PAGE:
Unfortunately, populations of the straight-species Golden-winged Warbler, which nests in the Appalachian Mountains and around the Great Lakes States, are losing ground.  They are disappearing due to loss of their early successional habitat requirements for nesting, but to make matters worse, Blue-winged Warblers are swamping their genetics by hybridizing with them.  The result has been a steady decline in Golden-winged Warblers.  Sightings like the Lawrence’s Warbler I found at Ashland, are a reminder that species divisions can be a bit blurry sometimes, and the notion of a species doesn’t always fit into our neat and tidy human definition, even for two birds that are distinctly different in appearance.

In Delaware there are records of  this hybrid from 1932, 1979, 2006, and possibly another record that I do not have a date for.  That makes this the 4th or 5th record of this hybrid to be found in Delaware.  This rare and unusual bird was exciting to find and a challenge to photograph.  You never know what you will find on a nature walk, and any average day can hold the biggest surprises.

If you are interested, there is a Fall Warbler Preparation program happening at Ashland Nature Center this Saturday, 1-4pm.  It is free for members of the Delaware Nature Society and $5 for non-members.  Please call 302-239-2334 email dnsinfo@delawarenaturesociety.org if you would like to attend.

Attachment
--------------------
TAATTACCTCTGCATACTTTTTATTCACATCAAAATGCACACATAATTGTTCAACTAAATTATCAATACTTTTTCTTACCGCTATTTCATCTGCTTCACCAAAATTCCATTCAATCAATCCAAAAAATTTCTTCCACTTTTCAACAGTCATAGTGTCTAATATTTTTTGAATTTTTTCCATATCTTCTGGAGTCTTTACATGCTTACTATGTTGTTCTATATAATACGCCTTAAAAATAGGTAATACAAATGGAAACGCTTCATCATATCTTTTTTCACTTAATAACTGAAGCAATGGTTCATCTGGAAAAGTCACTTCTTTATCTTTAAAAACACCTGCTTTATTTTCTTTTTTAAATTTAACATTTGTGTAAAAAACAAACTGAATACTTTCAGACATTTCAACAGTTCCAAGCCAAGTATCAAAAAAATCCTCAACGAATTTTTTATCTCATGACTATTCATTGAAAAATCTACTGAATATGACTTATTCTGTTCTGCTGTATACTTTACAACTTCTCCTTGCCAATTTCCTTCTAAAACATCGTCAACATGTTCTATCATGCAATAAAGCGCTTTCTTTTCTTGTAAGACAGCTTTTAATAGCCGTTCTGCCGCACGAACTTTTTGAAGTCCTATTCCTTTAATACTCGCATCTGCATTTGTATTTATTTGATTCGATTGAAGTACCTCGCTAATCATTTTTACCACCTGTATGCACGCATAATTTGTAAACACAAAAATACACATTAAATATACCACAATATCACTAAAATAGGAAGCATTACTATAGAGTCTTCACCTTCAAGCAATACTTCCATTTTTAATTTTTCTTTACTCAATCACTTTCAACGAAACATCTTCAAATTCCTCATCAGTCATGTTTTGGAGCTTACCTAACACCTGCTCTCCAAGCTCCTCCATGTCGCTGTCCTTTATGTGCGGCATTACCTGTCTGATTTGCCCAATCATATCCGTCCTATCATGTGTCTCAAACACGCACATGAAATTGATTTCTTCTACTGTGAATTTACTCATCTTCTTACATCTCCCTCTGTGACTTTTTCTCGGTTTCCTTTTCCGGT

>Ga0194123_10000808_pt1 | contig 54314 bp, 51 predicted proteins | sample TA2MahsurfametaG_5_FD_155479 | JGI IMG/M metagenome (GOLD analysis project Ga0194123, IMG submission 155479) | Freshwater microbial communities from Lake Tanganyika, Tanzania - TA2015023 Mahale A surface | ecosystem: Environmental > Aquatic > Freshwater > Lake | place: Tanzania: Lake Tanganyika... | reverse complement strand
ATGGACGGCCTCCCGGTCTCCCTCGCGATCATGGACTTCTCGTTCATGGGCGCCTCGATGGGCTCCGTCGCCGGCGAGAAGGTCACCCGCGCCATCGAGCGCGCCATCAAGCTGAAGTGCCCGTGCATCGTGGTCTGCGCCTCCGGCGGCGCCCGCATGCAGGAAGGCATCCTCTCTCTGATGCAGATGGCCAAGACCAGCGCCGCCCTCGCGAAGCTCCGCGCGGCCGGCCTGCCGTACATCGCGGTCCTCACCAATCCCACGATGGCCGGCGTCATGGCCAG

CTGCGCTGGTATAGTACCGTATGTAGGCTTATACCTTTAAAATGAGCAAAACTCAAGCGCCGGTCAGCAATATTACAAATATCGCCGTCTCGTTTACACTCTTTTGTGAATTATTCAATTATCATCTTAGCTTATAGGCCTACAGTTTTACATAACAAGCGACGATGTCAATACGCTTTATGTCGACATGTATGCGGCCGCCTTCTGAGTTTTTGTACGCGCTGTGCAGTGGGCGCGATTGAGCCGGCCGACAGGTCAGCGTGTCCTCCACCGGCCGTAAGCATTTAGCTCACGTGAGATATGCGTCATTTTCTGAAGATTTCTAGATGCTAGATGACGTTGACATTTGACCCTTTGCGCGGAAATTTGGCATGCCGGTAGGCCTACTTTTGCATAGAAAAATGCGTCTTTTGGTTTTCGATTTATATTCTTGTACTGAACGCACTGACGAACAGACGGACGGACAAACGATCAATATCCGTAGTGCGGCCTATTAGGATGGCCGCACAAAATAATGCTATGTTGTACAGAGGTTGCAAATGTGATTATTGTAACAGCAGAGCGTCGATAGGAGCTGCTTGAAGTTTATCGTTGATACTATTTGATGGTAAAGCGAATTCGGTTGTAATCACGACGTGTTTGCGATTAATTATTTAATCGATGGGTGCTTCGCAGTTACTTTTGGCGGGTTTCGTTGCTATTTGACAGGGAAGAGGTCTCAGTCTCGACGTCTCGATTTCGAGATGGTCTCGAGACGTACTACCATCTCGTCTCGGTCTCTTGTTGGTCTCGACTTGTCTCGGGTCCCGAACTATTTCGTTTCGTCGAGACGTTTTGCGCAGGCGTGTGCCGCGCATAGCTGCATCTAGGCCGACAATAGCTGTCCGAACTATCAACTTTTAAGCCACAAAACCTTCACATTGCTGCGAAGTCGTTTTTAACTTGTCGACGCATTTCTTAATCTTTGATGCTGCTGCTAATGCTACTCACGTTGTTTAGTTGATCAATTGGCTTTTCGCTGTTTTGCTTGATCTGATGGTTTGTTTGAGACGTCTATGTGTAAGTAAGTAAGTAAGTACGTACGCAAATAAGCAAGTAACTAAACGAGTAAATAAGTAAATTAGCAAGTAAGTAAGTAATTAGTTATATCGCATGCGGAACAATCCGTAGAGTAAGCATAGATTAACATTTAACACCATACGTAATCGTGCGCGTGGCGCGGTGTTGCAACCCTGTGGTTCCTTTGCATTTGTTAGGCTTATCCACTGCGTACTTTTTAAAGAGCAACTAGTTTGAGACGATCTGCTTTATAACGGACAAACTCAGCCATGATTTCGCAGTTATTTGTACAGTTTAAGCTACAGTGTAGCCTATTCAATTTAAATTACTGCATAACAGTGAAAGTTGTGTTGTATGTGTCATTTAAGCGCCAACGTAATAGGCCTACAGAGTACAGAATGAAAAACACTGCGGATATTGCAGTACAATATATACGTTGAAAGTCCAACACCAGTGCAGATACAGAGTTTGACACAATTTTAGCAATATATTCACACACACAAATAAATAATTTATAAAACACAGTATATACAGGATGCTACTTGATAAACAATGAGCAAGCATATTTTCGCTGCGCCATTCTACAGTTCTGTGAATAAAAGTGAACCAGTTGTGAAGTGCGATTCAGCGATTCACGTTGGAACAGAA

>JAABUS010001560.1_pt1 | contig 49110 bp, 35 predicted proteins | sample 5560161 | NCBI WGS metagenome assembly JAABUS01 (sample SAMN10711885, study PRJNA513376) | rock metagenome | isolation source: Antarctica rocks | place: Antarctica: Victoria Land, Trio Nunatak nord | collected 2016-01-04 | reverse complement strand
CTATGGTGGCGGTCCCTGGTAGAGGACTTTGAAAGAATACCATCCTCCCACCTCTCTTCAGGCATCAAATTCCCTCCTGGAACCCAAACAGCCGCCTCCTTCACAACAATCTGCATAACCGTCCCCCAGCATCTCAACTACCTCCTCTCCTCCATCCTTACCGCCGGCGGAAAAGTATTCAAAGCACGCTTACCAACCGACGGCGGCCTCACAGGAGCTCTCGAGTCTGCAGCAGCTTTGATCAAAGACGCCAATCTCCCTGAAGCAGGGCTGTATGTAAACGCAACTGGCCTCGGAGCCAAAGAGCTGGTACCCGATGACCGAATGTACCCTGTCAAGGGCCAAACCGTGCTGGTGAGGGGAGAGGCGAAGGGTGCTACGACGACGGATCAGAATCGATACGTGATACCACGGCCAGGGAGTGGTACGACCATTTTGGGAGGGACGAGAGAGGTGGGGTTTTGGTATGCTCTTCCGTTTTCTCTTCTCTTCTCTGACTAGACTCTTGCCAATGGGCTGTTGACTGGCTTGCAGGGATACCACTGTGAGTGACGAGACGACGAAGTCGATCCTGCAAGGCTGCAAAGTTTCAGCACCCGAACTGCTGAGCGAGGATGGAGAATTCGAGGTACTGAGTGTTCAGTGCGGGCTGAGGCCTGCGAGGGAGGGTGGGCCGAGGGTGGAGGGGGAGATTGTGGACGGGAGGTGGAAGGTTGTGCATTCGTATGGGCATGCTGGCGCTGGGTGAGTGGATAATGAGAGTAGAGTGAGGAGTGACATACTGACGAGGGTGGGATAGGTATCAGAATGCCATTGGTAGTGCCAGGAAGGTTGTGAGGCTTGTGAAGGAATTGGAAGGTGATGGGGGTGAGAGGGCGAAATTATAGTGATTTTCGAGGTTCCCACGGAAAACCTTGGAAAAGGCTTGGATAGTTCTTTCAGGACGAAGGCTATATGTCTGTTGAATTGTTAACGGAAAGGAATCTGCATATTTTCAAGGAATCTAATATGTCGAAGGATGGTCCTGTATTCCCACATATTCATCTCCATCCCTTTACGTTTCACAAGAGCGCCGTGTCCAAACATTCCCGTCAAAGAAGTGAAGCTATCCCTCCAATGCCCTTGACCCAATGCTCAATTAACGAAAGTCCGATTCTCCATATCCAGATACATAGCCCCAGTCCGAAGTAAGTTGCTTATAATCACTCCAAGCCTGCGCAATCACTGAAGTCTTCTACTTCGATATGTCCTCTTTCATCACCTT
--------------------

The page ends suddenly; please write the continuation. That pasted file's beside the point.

By Evan Gruber, Coverdale Farm Steward

There are two new additions to the herd at Coverdale Farm, calves from two local farms have arrived for the next 6 -8 weeks and are being kept in the newly constructed calf yard. A brown Jersey calf is on loan from Woodside Farm Creamery in Hockessin Delaware, and a black and white Holstein calf is from Old Stone Farm in Lewisville Pennsylvania. Both are bull calves that will eventually be castrated (which make them steer) and raised for meat. They are each fed two gallons of milk per day, and in their time here they will drink around 115 gallons each! They also have free choice grain and hay to eat once they are old enough for solid food.

Jersey Calf

Jersey Calf.  Image by Derek Stoner.

 

Holstein Calf

Holstein Calf.  Image by Derek Stoner

 

I would also like to introduce the newest members of our land management crew, Boer goats! The breed is originally from Africa, and is primarily used for meat production. These particular goats come from a background where they were handled quite a bit, so they are very comfortable around people and enjoy their head getting scratched, or to be fed some clover from the other side of the fence. Their diet consists of whatever weeds are growing in the pasture, they get no extra grain or feed. A goat’s eating habits are more similar to a deer than to a sheep or cow, they prefer woody plants and broadleaf weeds which makes them perfect for their main purpose on the farm, which is keeping the cow pasture weed free. A cow’s diet is typically around 90% grasses and clovers, and 10% brush, a goats diet is around 30%grasses and 70% brush, this makes them perfect for eating anything the cows miss. This helps the farm staff because we have to mow less often, as well as reducing how often we need to string trim under the fences.

New Coverdale Staff Member

New Coverdale Staff Member.  Image by Derek Stoner

Come visit the new members of the farm on a Farm Fun Day; Wednesday afternoons 12:00 – 2:30pm, and every 3rd Saturday 8:00 – 11:00am.

Attend a Farm Fun Day and see who is new on the farm!

Attend a Farm Fun Day and see who is new on the farm!